His analysis does fail entirely to go into the ways
Dec 16, 2016 rated it it was amazing
The revelation in this book about the unbreakable cycle of slavery in the world is disheartening, but vital. When you eradicate slavery in one area, history demonstrates that a new slavery will be born in its place. That was just one of the profound insights offered in this detailed and well-constructed book. It is a fascinating thought-experiment to imagine how the world would have evolved without slaves since pretty much every mineral, wealth, and product has been (or currently is) a result of ...more
Dec 28, 2016 rated it liked it
Shelves: non-fiction, history
While an important part of Mexican and United States history, I found the book to be a bit dry at times. There is a lot of recitation of fact and not as much accounts that keep the reader engaged.
Sep 27, 2018 added it
If this book is to be believed, and I have no reason not to, it's extremely important.
David Dinaburg
Jun 03, 2016 rated it liked it
I spend a lot of time thinking about clichés. I worry that they shape experiences, a rigid form that alters the world to fit the saying. Still, they are such reliable old chestnuts and well-worn codas for a reason. When they break the surly bonds of exact meaning to stand for a lazy linguistic shortcut or in-group meme, the actual core and history behind such phrasings can be lost to the ether. Aside from the panoply of examples I have already thrown at your face, “she makes this look easy” is o ...more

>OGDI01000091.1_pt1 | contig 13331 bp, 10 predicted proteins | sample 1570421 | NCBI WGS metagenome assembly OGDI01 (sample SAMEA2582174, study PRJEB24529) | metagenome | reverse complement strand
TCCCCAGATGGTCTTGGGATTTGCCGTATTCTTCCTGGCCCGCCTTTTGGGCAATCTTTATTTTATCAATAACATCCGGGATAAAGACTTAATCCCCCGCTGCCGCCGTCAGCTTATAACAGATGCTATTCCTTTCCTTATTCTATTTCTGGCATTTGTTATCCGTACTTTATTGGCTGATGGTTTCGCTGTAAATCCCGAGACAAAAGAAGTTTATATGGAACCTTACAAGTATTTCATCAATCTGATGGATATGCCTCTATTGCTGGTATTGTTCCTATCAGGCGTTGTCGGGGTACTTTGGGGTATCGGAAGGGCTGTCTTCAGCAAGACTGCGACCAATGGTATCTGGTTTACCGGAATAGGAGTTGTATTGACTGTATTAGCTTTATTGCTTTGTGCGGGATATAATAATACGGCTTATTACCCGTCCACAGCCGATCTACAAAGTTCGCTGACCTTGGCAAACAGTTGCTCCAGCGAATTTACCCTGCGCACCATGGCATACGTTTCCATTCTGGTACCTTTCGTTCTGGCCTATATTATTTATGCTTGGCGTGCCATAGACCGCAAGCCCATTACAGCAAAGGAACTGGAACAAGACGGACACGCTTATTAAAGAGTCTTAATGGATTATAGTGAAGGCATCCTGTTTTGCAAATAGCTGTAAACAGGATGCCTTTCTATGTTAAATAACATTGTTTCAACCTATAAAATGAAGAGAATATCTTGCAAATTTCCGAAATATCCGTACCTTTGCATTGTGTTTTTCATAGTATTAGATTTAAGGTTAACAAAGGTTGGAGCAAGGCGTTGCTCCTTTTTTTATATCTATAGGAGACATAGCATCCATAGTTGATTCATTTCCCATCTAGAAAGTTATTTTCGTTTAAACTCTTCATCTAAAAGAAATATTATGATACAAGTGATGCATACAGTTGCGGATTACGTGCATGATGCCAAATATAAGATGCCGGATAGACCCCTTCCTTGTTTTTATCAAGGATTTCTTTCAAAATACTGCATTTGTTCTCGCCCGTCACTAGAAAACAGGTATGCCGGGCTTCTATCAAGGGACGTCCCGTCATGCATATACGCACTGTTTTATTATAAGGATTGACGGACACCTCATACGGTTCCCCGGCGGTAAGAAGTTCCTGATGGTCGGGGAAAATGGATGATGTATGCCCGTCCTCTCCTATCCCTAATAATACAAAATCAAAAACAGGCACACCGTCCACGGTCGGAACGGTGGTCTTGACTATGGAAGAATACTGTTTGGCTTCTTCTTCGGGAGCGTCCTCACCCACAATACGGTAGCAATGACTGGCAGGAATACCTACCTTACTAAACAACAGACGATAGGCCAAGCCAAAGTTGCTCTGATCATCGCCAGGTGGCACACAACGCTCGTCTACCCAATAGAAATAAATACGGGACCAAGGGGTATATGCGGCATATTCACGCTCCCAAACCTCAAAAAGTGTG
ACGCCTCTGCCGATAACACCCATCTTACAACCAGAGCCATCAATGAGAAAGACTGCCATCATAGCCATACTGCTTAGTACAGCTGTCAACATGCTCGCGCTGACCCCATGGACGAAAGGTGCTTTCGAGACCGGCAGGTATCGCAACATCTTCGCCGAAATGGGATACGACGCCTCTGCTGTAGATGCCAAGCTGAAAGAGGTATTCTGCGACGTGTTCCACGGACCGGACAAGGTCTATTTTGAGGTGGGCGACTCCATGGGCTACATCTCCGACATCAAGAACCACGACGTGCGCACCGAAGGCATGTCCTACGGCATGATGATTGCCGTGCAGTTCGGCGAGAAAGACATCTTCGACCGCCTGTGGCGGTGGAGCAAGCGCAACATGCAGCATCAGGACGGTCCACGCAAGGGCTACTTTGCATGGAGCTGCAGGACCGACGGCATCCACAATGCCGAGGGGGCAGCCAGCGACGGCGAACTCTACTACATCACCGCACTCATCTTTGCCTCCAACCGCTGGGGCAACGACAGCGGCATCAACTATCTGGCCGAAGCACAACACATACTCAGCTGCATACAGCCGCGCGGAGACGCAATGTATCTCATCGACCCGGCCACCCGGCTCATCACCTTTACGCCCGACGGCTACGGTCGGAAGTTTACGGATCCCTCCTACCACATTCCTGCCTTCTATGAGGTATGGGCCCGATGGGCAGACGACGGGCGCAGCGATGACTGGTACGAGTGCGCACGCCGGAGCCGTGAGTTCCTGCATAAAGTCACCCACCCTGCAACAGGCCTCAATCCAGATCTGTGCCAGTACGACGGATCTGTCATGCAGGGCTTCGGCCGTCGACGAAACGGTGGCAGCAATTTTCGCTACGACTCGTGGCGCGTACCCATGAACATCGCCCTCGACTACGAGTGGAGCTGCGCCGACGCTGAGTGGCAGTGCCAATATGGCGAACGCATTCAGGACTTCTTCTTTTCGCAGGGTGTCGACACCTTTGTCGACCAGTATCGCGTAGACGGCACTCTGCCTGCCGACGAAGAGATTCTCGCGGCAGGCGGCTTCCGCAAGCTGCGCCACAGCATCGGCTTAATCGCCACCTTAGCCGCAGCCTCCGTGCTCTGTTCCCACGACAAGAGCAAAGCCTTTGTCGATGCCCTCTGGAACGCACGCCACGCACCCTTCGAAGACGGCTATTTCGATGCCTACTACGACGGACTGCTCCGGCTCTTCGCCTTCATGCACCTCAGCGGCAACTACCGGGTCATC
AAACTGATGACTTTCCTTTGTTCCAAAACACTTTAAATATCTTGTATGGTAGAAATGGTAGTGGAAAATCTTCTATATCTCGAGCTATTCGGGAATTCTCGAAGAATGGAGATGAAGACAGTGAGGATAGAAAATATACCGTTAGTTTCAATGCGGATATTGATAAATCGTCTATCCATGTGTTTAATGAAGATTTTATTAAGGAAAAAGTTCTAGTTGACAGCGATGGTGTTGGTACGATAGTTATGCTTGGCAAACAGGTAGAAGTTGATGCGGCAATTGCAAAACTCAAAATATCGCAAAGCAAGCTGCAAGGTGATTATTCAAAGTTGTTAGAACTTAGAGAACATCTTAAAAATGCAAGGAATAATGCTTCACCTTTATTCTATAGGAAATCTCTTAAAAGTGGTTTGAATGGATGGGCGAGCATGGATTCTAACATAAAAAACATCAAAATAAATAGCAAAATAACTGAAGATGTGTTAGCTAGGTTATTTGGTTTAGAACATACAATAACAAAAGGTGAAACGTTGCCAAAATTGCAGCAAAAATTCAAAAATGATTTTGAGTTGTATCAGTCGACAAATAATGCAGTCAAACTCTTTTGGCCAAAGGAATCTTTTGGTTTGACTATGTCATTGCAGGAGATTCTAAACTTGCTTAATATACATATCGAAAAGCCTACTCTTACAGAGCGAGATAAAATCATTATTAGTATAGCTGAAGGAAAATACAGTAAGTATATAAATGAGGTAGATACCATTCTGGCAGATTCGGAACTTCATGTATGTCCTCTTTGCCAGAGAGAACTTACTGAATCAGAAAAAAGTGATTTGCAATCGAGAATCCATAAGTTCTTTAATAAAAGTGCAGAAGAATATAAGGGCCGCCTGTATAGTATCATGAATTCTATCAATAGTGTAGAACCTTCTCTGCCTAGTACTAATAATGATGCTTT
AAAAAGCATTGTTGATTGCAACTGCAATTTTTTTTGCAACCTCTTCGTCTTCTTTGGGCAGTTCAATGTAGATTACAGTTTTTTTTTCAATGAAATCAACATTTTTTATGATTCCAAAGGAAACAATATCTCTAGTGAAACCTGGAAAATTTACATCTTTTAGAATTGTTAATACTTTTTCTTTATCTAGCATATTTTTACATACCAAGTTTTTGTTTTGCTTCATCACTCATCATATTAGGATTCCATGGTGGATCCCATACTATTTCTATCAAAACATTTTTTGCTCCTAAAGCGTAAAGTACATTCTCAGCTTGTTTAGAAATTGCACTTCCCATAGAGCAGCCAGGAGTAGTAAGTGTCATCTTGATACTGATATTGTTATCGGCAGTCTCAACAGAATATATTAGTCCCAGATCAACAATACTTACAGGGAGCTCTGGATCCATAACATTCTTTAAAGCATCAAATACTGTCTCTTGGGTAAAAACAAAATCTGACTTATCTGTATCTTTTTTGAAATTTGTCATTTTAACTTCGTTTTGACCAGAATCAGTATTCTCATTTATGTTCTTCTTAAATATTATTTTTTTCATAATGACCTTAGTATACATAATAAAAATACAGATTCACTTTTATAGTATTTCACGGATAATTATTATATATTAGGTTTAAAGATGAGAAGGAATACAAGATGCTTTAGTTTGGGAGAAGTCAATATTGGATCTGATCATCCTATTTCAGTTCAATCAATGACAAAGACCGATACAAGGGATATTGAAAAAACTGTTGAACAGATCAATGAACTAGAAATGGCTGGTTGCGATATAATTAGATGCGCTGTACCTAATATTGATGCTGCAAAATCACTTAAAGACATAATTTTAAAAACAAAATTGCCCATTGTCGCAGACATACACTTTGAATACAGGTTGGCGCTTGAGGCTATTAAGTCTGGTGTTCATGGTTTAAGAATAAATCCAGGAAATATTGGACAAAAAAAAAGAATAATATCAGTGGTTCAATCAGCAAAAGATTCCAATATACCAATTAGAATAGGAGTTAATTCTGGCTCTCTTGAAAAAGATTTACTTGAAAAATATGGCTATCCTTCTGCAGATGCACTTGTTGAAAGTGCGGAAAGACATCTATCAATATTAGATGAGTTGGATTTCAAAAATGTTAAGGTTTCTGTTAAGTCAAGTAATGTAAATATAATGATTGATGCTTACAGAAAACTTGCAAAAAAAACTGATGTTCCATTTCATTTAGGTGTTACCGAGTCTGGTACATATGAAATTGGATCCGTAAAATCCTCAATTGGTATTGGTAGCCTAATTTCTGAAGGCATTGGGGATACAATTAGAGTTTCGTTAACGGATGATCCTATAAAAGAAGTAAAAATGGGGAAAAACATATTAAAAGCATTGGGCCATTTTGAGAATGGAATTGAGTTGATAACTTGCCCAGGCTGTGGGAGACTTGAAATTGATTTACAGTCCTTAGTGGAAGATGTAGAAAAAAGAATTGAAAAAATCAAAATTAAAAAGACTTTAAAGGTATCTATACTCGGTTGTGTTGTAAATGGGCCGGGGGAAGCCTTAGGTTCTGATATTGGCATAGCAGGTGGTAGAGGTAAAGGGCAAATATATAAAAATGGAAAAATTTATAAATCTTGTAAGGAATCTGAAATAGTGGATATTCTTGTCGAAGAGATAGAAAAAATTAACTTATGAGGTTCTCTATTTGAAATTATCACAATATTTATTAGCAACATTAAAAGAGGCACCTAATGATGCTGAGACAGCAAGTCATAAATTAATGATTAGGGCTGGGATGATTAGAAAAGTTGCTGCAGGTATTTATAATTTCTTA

Mj Brodie
Mar 12, 2019 rated it it was amazing
This was an intense read, partly because I took extensive notes while reading it, but I'm very glad I found this book and read it. The insights I gained into the Native American genocide and the conditions of slavery that prevailed across what was Mexico and eventually became California, New Mexico, Utah and other frontier states are invaluable.

This book exposes the complexity of the relationship between Native American communities and colonists early in American history. Successive
Jun 12, 2017 rated it liked it
Probably the best book on the subject out there but one should know a few things about what the author's central thesis is:

1) The definition of slavery is far too narrow. By the author's own admission the period of what we could call chattel slavery - the buying and selling of people, concomitant with the purchasing of their marginal value product, for the term of their life - occurred for a very short period toward the Native American population in the New World (the Spanish crown m